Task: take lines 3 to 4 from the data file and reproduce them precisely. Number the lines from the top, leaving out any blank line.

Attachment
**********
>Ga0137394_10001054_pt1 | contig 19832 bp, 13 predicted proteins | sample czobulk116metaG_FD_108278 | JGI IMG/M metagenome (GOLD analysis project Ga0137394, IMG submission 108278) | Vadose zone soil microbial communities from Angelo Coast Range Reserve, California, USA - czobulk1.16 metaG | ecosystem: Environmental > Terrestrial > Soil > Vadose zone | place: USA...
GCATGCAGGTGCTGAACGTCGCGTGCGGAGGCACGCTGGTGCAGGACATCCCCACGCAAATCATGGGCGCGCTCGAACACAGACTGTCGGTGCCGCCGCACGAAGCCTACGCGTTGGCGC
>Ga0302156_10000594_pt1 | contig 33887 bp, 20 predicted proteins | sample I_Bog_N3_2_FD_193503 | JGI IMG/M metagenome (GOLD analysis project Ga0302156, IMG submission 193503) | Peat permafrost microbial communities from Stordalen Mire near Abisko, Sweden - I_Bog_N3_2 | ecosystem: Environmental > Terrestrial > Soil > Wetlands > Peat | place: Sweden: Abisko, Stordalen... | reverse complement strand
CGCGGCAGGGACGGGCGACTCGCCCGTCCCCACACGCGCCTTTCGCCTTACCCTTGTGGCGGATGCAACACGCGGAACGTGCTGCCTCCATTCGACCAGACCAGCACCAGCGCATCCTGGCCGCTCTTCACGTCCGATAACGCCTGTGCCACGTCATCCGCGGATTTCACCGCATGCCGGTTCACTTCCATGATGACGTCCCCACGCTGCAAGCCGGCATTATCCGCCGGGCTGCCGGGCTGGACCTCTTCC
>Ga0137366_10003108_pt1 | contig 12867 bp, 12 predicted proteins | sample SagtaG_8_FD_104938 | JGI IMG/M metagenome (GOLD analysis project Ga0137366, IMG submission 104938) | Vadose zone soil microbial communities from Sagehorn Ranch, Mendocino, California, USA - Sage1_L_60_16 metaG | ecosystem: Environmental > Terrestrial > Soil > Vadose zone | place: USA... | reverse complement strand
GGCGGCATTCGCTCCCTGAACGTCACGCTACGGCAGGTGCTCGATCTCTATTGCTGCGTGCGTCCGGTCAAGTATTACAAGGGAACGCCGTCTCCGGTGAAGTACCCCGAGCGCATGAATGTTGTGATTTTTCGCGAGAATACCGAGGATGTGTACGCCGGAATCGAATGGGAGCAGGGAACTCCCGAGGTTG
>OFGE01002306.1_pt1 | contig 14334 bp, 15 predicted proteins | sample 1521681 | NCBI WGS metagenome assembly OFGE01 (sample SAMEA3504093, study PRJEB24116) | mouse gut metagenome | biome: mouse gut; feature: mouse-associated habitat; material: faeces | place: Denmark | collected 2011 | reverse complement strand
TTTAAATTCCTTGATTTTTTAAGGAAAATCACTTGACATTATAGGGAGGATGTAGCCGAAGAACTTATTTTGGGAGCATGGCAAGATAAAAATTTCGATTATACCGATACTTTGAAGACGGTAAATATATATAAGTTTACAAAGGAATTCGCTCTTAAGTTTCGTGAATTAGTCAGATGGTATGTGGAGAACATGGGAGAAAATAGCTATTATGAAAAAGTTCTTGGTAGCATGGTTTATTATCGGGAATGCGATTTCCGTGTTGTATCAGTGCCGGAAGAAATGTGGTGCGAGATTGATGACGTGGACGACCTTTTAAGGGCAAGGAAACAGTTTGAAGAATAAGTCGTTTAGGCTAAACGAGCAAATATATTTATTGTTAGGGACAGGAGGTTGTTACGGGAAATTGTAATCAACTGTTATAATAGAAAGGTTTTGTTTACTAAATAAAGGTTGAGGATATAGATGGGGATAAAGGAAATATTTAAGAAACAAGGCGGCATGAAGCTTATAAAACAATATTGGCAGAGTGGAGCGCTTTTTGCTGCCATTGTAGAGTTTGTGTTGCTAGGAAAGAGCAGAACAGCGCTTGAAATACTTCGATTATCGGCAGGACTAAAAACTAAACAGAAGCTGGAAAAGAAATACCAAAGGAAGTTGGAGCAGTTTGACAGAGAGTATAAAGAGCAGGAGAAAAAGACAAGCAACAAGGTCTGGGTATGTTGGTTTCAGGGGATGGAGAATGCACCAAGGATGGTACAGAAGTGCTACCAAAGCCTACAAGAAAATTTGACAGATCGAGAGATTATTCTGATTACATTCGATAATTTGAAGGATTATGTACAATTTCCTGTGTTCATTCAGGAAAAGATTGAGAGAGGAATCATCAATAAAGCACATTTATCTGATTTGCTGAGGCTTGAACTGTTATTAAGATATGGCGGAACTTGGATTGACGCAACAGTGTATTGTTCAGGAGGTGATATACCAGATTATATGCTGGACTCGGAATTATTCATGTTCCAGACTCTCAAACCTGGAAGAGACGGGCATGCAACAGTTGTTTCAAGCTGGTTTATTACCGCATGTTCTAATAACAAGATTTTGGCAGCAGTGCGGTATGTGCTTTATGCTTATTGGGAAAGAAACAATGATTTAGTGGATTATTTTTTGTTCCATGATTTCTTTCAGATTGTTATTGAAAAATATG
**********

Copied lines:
>Ga0302156_10000594_pt1 | contig 33887 bp, 20 predicted proteins | sample I_Bog_N3_2_FD_193503 | JGI IMG/M metagenome (GOLD analysis project Ga0302156, IMG submission 193503) | Peat permafrost microbial communities from Stordalen Mire near Abisko, Sweden - I_Bog_N3_2 | ecosystem: Environmental > Terrestrial > Soil > Wetlands > Peat | place: Sweden: Abisko, Stordalen... | reverse complement strand
CGCGGCAGGGACGGGCGACTCGCCCGTCCCCACACGCGCCTTTCGCCTTACCCTTGTGGCGGATGCAACACGCGGAACGTGCTGCCTCCATTCGACCAGACCAGCACCAGCGCATCCTGGCCGCTCTTCACGTCCGATAACGCCTGTGCCACGTCATCCGCGGATTTCACCGCATGCCGGTTCACTTCCATGATGACGTCCCCACGCTGCAAGCCGGCATTATCCGCCGGGCTGCCGGGCTGGACCTCTTCC